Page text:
I left this meeting with so many thoughts and lots more questions buzzing around my head. If is generally agreed that water, whilst scarce, is scattered relatively equally around the world, how comes access if easy for some and not for others? Why do things such as socio-economic status, race, religion, gender or any other discriminating factor now seem to play a role in the fair distribution of water? Like the arguments sometimes levied against the food banks, maybe our water projects are addressing symptoms rather than the systemic issues. The more I travel around Kenya now, the more I feel that access to clean water is linked to all kinds of issues including the environment, gender, class, and race. Essentially, I am beginning to realise that access to clean water is a social justice issue that could be solved by addressing the greater structural issues that cause inequality. Therefore, I have stopped talking about people not having access to water and reframed it more to consider how people are denied access to water. Then it becomes much less an issue of welfare and/or alleviating poverty and much more an issue of social justice. As Amos reminds us, when The Salvation Army supports or covers up an unfair system or society like this, no matter how well intentioned our actions are and if we stand quietly by when we see unjust things, like unfair access to water, then the worship services, our meetings and our work become meaningless and quite frankly God hates it. It’s not just a development matter, it’s also a Kingdom matter.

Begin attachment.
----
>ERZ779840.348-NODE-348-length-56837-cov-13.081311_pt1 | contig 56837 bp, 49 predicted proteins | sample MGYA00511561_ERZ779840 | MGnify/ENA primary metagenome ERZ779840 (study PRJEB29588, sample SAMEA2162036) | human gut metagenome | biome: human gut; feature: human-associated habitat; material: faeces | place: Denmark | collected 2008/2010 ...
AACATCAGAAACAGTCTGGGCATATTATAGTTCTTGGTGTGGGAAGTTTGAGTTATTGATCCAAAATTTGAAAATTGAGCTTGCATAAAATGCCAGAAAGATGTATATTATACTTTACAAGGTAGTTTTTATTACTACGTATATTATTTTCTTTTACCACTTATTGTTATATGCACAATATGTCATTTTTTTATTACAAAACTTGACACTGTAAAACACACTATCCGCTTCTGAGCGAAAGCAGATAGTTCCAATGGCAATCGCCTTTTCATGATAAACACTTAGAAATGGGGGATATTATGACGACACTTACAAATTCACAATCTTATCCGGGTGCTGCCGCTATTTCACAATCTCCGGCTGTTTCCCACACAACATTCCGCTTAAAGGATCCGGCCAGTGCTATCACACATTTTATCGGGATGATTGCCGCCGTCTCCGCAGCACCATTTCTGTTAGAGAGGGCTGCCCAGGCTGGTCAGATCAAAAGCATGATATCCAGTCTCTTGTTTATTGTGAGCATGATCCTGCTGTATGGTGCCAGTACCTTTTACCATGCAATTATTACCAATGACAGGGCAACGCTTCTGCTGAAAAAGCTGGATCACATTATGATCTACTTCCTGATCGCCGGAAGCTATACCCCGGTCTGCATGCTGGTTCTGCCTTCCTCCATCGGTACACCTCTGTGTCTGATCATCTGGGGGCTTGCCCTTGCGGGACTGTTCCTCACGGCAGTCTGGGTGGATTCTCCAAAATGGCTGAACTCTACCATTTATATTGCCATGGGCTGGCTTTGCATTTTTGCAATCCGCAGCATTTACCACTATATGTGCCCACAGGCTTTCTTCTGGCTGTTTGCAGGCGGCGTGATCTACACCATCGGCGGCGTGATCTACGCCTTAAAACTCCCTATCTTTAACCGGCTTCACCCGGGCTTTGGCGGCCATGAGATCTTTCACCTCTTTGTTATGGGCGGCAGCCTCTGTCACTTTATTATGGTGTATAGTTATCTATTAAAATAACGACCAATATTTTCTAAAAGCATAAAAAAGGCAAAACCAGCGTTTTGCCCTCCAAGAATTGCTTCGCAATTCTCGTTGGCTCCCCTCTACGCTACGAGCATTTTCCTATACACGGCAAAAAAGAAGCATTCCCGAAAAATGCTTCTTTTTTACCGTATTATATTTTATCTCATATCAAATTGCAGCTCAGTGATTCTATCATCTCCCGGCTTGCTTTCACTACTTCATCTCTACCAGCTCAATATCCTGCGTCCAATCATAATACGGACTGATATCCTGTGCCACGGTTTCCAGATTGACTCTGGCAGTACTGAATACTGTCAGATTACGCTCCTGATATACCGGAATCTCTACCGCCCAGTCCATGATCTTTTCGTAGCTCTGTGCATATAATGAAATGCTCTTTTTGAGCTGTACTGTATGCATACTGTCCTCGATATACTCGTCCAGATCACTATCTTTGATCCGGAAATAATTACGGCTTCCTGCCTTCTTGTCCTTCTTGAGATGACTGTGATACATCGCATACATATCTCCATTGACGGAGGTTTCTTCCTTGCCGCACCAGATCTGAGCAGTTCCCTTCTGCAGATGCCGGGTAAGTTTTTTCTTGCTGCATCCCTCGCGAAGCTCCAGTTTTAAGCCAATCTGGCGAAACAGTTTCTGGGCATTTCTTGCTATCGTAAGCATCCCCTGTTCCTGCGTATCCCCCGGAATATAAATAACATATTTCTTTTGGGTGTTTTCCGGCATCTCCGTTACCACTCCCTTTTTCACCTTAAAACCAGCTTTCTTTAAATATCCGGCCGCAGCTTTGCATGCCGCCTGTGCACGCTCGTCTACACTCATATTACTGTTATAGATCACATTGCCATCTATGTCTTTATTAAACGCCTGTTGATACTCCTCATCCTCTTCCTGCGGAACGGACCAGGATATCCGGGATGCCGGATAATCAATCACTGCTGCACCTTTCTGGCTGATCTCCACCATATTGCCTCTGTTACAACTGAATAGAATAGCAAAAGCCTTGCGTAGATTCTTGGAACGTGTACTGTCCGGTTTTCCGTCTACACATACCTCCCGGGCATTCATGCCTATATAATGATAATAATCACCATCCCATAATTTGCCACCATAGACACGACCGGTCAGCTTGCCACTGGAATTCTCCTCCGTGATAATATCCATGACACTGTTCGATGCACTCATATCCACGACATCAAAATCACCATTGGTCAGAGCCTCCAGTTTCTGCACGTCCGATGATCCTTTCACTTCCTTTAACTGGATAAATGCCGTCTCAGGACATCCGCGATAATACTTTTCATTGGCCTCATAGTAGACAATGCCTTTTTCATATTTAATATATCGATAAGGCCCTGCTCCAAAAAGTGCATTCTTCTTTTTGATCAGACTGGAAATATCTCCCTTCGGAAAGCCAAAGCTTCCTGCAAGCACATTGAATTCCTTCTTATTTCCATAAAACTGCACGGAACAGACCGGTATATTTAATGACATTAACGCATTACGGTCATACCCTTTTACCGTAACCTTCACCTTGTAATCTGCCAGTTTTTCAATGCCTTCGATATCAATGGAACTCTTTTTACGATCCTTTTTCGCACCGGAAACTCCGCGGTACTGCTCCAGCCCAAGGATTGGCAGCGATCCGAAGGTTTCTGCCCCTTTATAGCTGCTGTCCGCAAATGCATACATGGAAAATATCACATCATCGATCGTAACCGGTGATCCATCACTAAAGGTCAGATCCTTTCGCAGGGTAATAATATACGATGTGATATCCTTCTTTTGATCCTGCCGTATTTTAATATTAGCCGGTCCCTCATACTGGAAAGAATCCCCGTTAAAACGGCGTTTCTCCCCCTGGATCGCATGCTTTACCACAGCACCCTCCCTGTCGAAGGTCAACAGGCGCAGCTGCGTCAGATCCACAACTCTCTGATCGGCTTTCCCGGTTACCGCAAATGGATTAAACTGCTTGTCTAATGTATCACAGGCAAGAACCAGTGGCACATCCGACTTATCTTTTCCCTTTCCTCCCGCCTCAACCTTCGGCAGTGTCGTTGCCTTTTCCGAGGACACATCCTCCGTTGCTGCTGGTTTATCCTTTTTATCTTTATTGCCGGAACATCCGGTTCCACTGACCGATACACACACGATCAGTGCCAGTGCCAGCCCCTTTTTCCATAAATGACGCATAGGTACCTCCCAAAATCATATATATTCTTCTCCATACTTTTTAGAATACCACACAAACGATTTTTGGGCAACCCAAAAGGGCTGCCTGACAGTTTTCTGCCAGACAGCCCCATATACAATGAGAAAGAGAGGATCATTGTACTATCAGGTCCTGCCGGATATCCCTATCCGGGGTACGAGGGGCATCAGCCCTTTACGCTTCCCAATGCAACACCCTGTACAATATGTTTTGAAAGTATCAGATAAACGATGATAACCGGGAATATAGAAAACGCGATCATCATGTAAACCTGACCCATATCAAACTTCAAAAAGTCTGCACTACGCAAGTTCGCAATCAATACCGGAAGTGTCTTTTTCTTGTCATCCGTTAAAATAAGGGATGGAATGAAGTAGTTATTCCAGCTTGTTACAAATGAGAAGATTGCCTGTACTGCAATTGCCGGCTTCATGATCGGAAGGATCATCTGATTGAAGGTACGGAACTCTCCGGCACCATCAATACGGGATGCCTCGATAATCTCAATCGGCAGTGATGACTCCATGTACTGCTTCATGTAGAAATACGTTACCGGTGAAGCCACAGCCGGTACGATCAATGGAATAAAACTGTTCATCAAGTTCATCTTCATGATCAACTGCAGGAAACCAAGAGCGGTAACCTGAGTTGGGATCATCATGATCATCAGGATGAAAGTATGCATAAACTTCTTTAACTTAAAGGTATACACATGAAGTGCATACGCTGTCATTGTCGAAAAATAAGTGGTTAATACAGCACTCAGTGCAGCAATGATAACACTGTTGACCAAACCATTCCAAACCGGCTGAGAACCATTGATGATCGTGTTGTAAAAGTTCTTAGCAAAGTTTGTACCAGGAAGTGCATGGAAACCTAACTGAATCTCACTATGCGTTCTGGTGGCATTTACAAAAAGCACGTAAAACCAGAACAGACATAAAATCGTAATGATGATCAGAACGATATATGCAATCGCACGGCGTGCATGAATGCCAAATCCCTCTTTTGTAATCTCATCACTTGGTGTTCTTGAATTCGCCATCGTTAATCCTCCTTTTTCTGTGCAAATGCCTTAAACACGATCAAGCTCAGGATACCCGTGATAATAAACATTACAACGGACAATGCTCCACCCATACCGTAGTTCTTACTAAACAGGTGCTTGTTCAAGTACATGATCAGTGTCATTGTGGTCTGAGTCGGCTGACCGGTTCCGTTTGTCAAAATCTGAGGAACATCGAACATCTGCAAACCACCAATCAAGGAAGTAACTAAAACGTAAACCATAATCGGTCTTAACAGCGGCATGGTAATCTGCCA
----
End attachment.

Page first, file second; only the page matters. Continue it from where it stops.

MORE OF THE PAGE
So now we are regrouping and refocusing as The Salvation Army in Kenya. Advocacy and coalition building are key areas of our work. As well as providing water, we are pushing our leaders to commit themselves to increasing access to safe water, sanitation, and hygiene on a local and national level so that the millions living without can live with dignity and health in future. Already we are working with local politicians to lobby the government to at least increase their budget and provide a small portion of their allocation to offering proper sanitation facilities in schools.  We have met with local Governors to tell them of the current situations and encourage them to take the water and sanitation issues more seriously. Last week, I was so chuffed when, as part of our water project, some local community members were invited to participate in the decision making process for budget allocations in one county. Amos’s ultimate vision of justice, both metaphorical and literally, is where everyone has fair access to water. Only when I can visit the village and use someone’s pit latrine at their home or turn on the tap within their homestead, only then will justice and fairness really roll like waters across the world.